If you’re not among the tech cognoscenti and find yourself a little confused by the new naming conventions of the latest iPhone models, you’ve got company. Ken Segall, a former Apple creative director who worked closely with Steve Jobs, not only thinks the growing string of characters attached to new iPhone names (like XS, XR and XS Max this year and 8, 8 Plus, X and SE last year) are “needlessly complicated.” In a new blog post, the guy who came up with the name for the original iMac and who was closely involved with the famous “Think Different” ad campaign argues that with each new iPhone name, Apple seems to be “waging a war against common sense.”
“Every September, I eagerly await the unveiling of the new iPhones,” Ken writes by way of beginning his post. “I also feel a sense of dread, wondering what Apple is going to call them.”
Last year’s models, he goes on to argue, “set new standards for complexity. We had an 8, 8 Plus, X and SE. That’s two numbers, one Roman numeral, one paring of letters, plus an odd numerical gap between 8 and 10. Or, in Apple lingo, between 8 and X. It’s hard to imagine how a family of only four products could end up with such needlessly complicated names — especially coming from the company that wrote the book on simplicity.”
So how does he feel about the newest models?
Well, first, he does like that they all share an “X” in the name as a common identifier. He also likes that with the newest releases, the company has moved past “the naming monstrosity that was the iPhone SE.” However, he does think Apple remains mired in four naming problems of its own making.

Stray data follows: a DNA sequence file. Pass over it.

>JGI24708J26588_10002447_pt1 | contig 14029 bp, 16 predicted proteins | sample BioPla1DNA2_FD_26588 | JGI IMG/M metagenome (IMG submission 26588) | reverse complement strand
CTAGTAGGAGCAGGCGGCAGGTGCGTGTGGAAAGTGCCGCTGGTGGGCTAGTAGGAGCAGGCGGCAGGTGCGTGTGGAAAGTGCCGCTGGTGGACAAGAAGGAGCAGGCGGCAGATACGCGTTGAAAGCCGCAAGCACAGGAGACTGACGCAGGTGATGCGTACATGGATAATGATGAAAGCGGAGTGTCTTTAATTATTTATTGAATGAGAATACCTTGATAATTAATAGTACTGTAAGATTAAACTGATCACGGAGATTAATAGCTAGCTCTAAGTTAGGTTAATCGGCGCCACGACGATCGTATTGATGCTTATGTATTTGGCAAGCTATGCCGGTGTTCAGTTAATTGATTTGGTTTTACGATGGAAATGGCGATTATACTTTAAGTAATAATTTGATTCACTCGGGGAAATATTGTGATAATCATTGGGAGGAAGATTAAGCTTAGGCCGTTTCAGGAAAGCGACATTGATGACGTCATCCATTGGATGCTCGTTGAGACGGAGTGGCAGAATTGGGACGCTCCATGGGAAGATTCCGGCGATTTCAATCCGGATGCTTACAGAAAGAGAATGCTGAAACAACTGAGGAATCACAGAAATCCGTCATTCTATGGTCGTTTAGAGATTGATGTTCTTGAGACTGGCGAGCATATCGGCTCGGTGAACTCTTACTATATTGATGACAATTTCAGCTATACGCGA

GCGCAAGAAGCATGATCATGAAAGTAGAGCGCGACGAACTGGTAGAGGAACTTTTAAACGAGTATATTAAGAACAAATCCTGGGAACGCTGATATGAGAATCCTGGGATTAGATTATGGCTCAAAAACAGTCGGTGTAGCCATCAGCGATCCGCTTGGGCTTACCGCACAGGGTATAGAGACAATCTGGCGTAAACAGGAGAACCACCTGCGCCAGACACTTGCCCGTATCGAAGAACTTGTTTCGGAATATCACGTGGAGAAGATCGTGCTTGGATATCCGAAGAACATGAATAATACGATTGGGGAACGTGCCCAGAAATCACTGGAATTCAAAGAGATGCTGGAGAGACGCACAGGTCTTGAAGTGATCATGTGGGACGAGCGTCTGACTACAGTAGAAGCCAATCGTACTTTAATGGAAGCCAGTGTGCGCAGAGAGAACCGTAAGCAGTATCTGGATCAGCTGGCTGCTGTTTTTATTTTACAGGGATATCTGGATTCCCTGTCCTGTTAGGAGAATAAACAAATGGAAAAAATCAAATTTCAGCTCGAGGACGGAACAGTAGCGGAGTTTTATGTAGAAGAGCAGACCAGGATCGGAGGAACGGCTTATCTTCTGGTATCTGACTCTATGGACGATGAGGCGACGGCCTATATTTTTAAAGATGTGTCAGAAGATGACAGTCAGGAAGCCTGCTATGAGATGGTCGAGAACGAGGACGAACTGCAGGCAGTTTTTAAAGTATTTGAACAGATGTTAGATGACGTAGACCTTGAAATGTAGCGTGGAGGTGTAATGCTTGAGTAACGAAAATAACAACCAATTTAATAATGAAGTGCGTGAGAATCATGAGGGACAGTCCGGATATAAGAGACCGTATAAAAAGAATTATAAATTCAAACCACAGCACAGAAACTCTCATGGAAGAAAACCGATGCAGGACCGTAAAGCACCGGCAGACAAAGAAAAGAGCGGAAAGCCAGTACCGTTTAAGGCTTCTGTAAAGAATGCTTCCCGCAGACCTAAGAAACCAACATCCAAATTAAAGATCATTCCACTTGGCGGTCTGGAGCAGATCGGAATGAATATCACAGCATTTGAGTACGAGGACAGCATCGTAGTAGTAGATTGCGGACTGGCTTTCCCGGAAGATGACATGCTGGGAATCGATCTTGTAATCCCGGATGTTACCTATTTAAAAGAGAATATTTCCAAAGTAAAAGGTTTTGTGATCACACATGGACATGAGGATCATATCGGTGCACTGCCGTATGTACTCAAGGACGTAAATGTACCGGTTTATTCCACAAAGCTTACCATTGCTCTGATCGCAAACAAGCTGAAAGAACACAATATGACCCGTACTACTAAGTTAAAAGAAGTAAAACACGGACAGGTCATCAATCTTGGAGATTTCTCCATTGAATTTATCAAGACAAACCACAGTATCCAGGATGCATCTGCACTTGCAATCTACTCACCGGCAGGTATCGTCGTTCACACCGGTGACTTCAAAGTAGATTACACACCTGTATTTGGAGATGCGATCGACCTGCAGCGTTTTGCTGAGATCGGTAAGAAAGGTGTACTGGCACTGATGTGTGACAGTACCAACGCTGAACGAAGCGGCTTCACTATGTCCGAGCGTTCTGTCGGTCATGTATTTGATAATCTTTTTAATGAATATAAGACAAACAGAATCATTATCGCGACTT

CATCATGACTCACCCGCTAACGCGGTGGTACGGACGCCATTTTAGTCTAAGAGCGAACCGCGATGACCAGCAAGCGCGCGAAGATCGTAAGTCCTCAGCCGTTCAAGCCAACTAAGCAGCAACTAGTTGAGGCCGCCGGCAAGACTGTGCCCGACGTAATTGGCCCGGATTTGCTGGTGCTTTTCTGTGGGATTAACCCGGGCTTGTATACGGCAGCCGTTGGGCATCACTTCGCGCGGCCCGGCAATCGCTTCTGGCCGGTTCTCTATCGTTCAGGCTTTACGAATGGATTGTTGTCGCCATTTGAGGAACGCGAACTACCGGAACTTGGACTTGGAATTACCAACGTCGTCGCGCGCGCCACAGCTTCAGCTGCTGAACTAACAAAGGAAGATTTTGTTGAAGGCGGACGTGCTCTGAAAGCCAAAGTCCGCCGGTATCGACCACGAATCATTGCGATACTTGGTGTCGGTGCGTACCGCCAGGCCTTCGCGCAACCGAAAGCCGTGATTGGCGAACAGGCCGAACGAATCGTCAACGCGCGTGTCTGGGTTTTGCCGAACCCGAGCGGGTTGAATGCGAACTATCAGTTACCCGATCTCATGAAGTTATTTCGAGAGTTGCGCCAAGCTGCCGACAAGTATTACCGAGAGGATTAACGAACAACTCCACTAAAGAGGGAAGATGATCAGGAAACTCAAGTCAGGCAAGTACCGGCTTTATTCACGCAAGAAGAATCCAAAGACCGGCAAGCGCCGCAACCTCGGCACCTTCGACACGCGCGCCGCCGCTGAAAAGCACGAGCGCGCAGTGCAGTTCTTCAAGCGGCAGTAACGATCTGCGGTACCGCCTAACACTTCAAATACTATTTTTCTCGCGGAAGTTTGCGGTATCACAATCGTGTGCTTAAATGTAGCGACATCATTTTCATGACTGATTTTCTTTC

One is the unveiling of an “S” model every other year, unintentionally reinforcing that those are “off-year” models for Apple. It’s an unfortunate misconception, he argues, because some of Apple’s most important updates, such as the introduction of Siri and Touch ID, have come in “S” models. “If you thrive as an innovator, and you compete with companies that introduce a new generation every year, why on earth would you train your customers to believe there are ‘on’ and ‘off’ years?”
He goes on to bring up the “X” or “10” problem — potentially confusing customers about which one you mean, which one you actually say. And then there’s the introduction of the “R,” which doesn’t immediately imply a specific meaning to a normal customer, especially when paired with the “X,” he writes. “I suppose that with the disappearance of the SE, we need a good enigma to take its place.”
Finally, he addresses the styling of the “S” — specifically, whether it should be a big S or a little one. “Inconsistencies drive me crazy,” Ken writes. “In Apple literature, it’s a small s. In ads from Verizon, AT&T, T-Mobile and Best Buy, it’s a big S. Can we hold Apple responsible for its partners’ ads? Hell, yes. Apple makes and enforces a ton of rules for anyone authorized to sell its products. The devil is in the details.”
Certainly, it’s legitimate to look at some of this as criticism from an Apple insider from a bygone era. Times change, and it’s fair to suspect some of the criticism here is informed by the way Apple used to do things — which is another way of saying, the way Steve used to do things.
It’s also fair to wonder if the average customer — a student, a single mom, a busy lawyer, a schoolteacher, whoever — if these new model names are really intended for them. If Apple really thinks the average customer will walk into a store and ask for something other than “the new iPhone” or the biggest one. Or anything beyond playing with the one that feels the best in the hand and looks the best. On the one hand, it’s silly to spend too much time on either side of the divide of this “are the names too complicated” argument. Unless the point is something deeper — unless the case you’re really trying to make is whether Apple has lost something in the process, if a certain magic simplicity that used to characterize its products is gone. That may be what Ken is really getting at. But if it is, well, there must not be too much of a naming problem that’s complicating and turning off customers — because as we all know, Apple is still fantastically good at making and selling iPhones.